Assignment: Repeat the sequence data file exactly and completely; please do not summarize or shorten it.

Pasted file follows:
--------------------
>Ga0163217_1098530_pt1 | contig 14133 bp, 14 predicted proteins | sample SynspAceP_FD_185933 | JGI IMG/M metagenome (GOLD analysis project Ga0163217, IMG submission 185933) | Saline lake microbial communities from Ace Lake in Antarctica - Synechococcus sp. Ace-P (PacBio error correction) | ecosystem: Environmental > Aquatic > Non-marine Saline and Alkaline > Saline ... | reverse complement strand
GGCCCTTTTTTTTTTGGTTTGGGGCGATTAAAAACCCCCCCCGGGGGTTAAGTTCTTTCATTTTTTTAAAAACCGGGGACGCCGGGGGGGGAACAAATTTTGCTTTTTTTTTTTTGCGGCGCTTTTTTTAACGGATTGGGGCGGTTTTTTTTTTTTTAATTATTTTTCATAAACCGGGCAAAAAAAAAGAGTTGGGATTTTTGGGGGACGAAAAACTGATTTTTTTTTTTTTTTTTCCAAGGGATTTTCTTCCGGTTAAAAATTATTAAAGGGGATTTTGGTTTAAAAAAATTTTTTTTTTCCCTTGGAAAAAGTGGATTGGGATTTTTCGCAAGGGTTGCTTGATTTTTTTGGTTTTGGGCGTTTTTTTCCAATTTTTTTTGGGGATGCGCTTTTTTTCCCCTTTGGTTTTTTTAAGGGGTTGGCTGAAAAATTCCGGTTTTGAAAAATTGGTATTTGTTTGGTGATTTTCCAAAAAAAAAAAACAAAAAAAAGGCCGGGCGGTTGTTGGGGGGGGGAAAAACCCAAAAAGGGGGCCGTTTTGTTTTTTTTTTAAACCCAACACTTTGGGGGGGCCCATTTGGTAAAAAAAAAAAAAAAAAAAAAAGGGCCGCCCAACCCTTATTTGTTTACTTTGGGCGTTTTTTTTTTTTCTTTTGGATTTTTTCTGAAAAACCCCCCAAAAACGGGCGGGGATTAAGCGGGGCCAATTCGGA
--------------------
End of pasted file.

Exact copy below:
>Ga0163217_1098530_pt1 | contig 14133 bp, 14 predicted proteins | sample SynspAceP_FD_185933 | JGI IMG/M metagenome (GOLD analysis project Ga0163217, IMG submission 185933) | Saline lake microbial communities from Ace Lake in Antarctica - Synechococcus sp. Ace-P (PacBio error correction) | ecosystem: Environmental > Aquatic > Non-marine Saline and Alkaline > Saline ... | reverse complement strand
GGCCCTTTTTTTTTTGGTTTGGGGCGATTAAAAACCCCCCCCGGGGGTTAAGTTCTTTCATTTTTTTAAAAACCGGGGACGCCGGGGGGGGAACAAATTTTGCTTTTTTTTTTTTGCGGCGCTTTTTTTAACGGATTGGGGCGGTTTTTTTTTTTTTAATTATTTTTCATAAACCGGGCAAAAAAAAAGAGTTGGGATTTTTGGGGGACGAAAAACTGATTTTTTTTTTTTTTTTTCCAAGGGATTTTCTTCCGGTTAAAAATTATTAAAGGGGATTTTGGTTTAAAAAAATTTTTTTTTTCCCTTGGAAAAAGTGGATTGGGATTTTTCGCAAGGGTTGCTTGATTTTTTTGGTTTTGGGCGTTTTTTTCCAATTTTTTTTGGGGATGCGCTTTTTTTCCCCTTTGGTTTTTTTAAGGGGTTGGCTGAAAAATTCCGGTTTTGAAAAATTGGTATTTGTTTGGTGATTTTCCAAAAAAAAAAAACAAAAAAAAGGCCGGGCGGTTGTTGGGGGGGGGAAAAACCCAAAAAGGGGGCCGTTTTGTTTTTTTTTTAAACCCAACACTTTGGGGGGGCCCATTTGGTAAAAAAAAAAAAAAAAAAAAAAGGGCCGCCCAACCCTTATTTGTTTACTTTGGGCGTTTTTTTTTTTTCTTTTGGATTTTTTCTGAAAAACCCCCCAAAAACGGGCGGGGATTAAGCGGGGCCAATTCGGA